TOPICS : Divisions deepen over route to Africa

Sanjay Suri

Britain has declared that the development of Africa will be a priority at the G8 summit, but little agreement is in sight over the preferred aid route. British officials say that support for the International Finance Facility (IFF) proposed by Chancellor of the Exchequer Gordon Brown is rising. But there is no sign that the US will abandon or amend the aid programme under its Millennium Challenge Account (MCA) to adopt the IFF. The IFF seeks to frontload long-term donor commitments into providing the money in time for the Millennium Development Goals rather than later. Under the IFF money would be raised for the development of Africa from private investors through the sale of bonds on the capital markets. Binding aid commitments would provide security for the bonds. In effect governments would be borrowing from their future lending or grants in development aid. The money raised would be used for Africa, and the governments would use their annual aid budgets in later years to repay the capital value of the bonds.

The Treasury in London says investment in aid can more than recover this money. It says the IFF could increase development aid from the maximum of $16 billion a year committed by donor nations at the UN conference on financing for development in Monterrey in Mexico in 2002. Not least, it says the IFF is a way to ‘’lock’’ donors into promises made at the conference. The relatively low budget for official development aid by Italy and Germany among the G8 members could, however, limit the effectiveness of the IFF. The countries not on board the IFF initiative include the US, Canada and Japan among the G7 (the US, Canada, Britain, Germany, Italy, France and Japan). Nobody expects Russia, whose recent inclusion turns G7 into G8 to be a major donor for Africa.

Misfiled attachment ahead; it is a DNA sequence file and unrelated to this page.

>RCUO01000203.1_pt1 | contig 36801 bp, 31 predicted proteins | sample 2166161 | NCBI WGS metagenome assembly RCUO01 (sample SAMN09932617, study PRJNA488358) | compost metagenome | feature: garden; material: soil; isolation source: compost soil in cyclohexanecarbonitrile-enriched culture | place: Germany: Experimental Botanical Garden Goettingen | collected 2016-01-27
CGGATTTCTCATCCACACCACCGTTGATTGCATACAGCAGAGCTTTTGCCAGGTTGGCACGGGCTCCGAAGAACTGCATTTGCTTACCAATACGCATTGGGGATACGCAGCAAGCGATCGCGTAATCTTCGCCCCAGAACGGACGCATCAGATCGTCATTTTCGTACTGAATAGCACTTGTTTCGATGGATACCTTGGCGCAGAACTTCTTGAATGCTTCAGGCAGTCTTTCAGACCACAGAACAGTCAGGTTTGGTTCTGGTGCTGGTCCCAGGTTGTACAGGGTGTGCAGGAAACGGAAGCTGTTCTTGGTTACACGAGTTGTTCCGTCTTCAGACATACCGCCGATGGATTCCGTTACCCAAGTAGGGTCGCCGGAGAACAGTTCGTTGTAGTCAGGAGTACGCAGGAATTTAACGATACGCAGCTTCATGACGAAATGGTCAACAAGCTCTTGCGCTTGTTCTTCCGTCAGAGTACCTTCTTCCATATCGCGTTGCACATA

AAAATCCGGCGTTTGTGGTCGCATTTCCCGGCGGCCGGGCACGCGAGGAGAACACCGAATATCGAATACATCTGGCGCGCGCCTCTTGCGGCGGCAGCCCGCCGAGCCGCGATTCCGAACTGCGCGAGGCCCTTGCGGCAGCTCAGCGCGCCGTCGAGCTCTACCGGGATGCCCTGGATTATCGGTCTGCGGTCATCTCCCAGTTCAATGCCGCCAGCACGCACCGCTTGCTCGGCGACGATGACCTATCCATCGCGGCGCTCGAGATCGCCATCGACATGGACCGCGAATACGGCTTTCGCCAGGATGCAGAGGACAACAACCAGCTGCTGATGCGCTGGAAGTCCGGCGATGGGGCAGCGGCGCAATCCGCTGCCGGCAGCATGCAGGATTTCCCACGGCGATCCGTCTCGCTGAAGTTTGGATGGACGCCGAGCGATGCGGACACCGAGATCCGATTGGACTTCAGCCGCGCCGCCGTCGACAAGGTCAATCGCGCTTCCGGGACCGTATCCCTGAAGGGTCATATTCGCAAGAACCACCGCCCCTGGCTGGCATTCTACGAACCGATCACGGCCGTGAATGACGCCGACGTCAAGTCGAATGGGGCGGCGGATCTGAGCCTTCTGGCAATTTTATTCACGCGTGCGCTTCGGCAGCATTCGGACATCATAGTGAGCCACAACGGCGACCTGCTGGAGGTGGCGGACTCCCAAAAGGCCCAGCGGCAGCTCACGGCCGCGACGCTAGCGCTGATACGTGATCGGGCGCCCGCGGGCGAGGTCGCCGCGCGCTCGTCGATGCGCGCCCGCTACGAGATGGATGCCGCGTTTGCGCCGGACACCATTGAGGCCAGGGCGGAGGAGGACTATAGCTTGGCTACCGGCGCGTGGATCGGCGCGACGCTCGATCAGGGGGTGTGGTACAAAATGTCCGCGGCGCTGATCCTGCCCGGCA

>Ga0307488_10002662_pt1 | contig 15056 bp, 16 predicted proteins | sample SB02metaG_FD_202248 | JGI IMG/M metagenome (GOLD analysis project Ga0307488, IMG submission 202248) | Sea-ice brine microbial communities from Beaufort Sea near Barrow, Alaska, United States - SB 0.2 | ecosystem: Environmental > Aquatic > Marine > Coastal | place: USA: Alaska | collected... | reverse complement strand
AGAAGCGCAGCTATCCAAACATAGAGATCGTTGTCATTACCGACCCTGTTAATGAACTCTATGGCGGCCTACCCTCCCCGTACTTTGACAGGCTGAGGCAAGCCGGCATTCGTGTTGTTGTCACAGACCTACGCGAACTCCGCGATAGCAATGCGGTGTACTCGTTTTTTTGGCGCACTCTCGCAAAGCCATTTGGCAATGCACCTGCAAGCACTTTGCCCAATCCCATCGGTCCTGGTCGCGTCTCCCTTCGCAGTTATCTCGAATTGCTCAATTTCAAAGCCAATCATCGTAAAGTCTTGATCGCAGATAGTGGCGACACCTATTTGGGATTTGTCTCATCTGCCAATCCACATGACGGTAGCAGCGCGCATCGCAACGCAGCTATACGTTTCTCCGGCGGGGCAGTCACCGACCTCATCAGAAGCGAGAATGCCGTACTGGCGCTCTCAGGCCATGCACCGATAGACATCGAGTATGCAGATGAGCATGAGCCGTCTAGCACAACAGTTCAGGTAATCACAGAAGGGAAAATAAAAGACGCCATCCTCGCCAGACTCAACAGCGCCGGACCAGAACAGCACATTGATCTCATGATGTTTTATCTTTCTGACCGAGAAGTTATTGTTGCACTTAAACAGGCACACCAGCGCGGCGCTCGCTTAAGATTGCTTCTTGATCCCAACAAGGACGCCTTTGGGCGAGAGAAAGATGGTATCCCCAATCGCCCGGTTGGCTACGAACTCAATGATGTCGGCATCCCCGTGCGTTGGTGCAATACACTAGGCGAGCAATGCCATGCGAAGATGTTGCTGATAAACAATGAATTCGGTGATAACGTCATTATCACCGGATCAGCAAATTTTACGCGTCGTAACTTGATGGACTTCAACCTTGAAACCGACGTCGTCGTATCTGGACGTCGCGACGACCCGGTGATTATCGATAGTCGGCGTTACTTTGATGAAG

The US has taken a politically different approach to aid. Its MCA is more grant-based, but tied to commitments from receiving nations towards ‘’good governance, rooting out corruption, upholding human rights, and adherence to the rule of law.’’ The MCA stresses aid that promotes health and education, and economic policies that foster enterprise and entrepreneurship. That means among other things more open markets, while good governance means in effect support for the US-led war on terror. The MCA is also less Africa-centric.

President Bush announced in 2002 that the US will increase its core assistance to developing countries by 50 per cent over the next three years, resulting in a $5 billion annual increase over 2002 levels by financial year 2006. The US aid programme ties in closely with its political and economic interests, and there is no sign it is letting go of its plans ahead of the G8 summit. The different approaches have added up to another transatlantic divide, though divisions remain also within Europe. The official positions seem to be hardening around the present stand taken by different governments. The only debate that could bring a shift in positions is now expected at Gleneagles itself. —IPS